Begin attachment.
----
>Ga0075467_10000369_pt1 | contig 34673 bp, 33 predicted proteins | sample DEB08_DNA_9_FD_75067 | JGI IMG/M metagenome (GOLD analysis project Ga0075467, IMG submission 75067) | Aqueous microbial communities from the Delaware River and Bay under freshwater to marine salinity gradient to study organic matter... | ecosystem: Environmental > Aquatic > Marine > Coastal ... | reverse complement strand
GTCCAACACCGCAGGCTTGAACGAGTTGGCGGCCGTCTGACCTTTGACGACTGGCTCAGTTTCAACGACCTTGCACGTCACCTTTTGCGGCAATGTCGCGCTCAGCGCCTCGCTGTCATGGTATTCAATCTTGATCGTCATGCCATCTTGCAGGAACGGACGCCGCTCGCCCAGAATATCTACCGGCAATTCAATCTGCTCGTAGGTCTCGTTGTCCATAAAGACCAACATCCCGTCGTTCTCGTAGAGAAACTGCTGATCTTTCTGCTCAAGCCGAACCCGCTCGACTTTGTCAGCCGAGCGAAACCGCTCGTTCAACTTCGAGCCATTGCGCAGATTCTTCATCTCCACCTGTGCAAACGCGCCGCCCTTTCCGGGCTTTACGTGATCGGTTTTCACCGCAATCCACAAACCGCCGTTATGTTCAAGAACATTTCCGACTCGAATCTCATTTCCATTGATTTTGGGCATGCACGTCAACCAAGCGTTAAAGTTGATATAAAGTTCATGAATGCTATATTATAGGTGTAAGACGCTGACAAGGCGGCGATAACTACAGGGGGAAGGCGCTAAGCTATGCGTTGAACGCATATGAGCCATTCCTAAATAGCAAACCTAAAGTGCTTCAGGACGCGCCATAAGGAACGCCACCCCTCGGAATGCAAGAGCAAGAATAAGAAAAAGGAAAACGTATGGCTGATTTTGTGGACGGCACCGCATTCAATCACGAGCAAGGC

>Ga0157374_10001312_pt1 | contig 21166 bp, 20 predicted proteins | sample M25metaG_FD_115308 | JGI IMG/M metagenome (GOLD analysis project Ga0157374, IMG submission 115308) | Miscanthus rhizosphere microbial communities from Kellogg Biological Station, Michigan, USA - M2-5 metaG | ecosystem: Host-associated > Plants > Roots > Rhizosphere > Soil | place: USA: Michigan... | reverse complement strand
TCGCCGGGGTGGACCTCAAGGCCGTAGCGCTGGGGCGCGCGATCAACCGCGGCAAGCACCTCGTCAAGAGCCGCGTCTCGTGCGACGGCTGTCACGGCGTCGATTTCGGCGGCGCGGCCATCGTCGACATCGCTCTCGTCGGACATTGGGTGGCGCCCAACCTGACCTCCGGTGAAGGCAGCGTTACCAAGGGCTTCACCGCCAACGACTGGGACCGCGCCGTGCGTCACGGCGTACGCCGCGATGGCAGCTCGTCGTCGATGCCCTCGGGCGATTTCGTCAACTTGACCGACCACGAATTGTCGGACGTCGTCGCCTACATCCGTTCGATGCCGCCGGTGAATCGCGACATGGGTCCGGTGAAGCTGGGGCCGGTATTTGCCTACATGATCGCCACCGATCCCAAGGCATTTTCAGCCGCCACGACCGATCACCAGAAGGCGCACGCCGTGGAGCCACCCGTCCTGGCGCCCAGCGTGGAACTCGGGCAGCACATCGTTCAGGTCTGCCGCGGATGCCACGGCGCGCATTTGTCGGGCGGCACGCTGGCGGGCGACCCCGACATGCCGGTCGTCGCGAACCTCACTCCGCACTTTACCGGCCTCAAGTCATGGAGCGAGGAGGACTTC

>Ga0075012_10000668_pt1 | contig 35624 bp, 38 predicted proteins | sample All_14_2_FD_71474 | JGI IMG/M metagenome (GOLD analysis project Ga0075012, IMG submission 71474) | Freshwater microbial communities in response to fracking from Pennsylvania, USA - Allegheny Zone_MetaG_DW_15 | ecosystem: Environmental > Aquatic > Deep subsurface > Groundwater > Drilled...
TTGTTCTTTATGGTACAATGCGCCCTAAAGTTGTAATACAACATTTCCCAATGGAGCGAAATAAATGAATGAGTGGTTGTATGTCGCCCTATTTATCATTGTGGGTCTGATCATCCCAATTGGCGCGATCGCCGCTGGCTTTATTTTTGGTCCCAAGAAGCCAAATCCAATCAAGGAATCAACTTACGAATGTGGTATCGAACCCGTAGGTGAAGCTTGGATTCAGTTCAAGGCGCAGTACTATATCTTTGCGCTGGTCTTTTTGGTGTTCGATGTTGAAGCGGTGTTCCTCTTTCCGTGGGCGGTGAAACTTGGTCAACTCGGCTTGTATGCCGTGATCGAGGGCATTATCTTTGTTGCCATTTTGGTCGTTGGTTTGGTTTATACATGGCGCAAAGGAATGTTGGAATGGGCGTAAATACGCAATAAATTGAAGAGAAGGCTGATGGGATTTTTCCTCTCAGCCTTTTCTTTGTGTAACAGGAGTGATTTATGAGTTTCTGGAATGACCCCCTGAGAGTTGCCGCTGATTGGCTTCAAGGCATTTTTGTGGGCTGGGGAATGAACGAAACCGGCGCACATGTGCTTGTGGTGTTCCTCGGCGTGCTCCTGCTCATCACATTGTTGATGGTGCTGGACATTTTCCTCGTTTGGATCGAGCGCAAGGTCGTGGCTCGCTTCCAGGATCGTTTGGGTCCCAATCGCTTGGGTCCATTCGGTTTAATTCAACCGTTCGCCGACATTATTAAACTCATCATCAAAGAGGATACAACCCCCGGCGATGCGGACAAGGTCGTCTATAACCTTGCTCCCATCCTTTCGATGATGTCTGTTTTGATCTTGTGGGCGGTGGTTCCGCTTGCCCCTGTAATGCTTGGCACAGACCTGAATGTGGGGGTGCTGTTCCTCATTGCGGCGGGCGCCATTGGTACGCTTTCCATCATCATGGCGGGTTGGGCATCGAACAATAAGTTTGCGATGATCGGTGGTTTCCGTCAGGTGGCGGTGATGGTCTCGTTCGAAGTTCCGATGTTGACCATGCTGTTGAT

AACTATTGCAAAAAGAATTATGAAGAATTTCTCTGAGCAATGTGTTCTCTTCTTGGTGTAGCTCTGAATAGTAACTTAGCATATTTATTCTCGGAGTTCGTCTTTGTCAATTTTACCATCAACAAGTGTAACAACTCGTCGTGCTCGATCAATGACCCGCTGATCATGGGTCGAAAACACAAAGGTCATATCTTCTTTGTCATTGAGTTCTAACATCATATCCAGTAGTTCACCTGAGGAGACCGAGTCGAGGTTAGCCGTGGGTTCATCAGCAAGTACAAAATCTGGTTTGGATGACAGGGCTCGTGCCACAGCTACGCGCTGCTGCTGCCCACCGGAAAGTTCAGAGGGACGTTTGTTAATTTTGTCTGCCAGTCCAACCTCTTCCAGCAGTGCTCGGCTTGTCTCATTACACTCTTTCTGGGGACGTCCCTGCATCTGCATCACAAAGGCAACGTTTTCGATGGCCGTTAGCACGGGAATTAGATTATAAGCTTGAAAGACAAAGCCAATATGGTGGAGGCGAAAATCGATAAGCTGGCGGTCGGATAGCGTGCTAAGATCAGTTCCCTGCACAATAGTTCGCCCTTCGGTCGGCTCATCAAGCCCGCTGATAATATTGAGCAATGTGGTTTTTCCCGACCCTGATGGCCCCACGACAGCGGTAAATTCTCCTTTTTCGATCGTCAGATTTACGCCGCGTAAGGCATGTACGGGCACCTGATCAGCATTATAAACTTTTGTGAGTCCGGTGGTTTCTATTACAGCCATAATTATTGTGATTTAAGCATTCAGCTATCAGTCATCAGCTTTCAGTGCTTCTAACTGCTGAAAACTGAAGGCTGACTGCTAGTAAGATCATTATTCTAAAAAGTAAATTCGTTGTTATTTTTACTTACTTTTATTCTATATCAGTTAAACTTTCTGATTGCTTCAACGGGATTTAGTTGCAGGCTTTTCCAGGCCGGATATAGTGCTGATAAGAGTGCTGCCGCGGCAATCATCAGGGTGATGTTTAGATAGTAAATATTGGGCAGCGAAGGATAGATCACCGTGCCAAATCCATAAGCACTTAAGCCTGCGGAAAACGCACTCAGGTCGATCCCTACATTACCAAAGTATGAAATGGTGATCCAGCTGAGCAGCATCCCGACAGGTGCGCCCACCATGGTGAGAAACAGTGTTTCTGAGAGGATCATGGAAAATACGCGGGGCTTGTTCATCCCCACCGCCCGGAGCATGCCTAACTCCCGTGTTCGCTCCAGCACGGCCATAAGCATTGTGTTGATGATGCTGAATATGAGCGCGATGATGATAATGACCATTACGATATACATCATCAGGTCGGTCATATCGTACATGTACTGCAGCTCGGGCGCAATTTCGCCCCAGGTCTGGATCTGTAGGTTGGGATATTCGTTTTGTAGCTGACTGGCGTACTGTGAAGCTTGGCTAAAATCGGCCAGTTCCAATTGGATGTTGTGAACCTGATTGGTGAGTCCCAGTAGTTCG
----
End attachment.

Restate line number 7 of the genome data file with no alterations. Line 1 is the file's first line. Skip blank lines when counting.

AACTATTGCAAAAAGAATTATGAAGAATTTCTCTGAGCAATGTGTTCTCTTCTTGGTGTAGCTCTGAATAGTAACTTAGCATATTTATTCTCGGAGTTCGTCTTTGTCAATTTTACCATCAACAAGTGTAACAACTCGTCGTGCTCGATCAATGACCCGCTGATCATGGGTCGAAAACACAAAGGTCATATCTTCTTTGTCATTGAGTTCTAACATCATATCCAGTAGTTCACCTGAGGAGACCGAGTCGAGGTTAGCCGTGGGTTCATCAGCAAGTACAAAATCTGGTTTGGATGACAGGGCTCGTGCCACAGCTACGCGCTGCTGCTGCCCACCGGAAAGTTCAGAGGGACGTTTGTTAATTTTGTCTGCCAGTCCAACCTCTTCCAGCAGTGCTCGGCTTGTCTCATTACACTCTTTCTGGGGACGTCCCTGCATCTGCATCACAAAGGCAACGTTTTCGATGGCCGTTAGCACGGGAATTAGATTATAAGCTTGAAAGACAAAGCCAATATGGTGGAGGCGAAAATCGATAAGCTGGCGGTCGGATAGCGTGCTAAGATCAGTTCCCTGCACAATAGTTCGCCCTTCGGTCGGCTCATCAAGCCCGCTGATAATATTGAGCAATGTGGTTTTTCCCGACCCTGATGGCCCCACGACAGCGGTAAATTCTCCTTTTTCGATCGTCAGATTTACGCCGCGTAAGGCATGTACGGGCACCTGATCAGCATTATAAACTTTTGTGAGTCCGGTGGTTTCTATTACAGCCATAATTATTGTGATTTAAGCATTCAGCTATCAGTCATCAGCTTTCAGTGCTTCTAACTGCTGAAAACTGAAGGCTGACTGCTAGTAAGATCATTATTCTAAAAAGTAAATTCGTTGTTATTTTTACTTACTTTTATTCTATATCAGTTAAACTTTCTGATTGCTTCAACGGGATTTAGTTGCAGGCTTTTCCAGGCCGGATATAGTGCTGATAAGAGTGCTGCCGCGGCAATCATCAGGGTGATGTTTAGATAGTAAATATTGGGCAGCGAAGGATAGATCACCGTGCCAAATCCATAAGCACTTAAGCCTGCGGAAAACGCACTCAGGTCGATCCCTACATTACCAAAGTATGAAATGGTGATCCAGCTGAGCAGCATCCCGACAGGTGCGCCCACCATGGTGAGAAACAGTGTTTCTGAGAGGATCATGGAAAATACGCGGGGCTTGTTCATCCCCACCGCCCGGAGCATGCCTAACTCCCGTGTTCGCTCCAGCACGGCCATAAGCATTGTGTTGATGATGCTGAATATGAGCGCGATGATGATAATGACCATTACGATATACATCATCAGGTCGGTCATATCGTACATGTACTGCAGCTCGGGCGCAATTTCGCCCCAGGTCTGGATCTGTAGGTTGGGATATTCGTTTTGTAGCTGACTGGCGTACTGTGAAGCTTGGCTAAAATCGGCCAGTTCCAATTGGATGTTGTGAACCTGATTGGTGAGTCCCAGTAGTTCG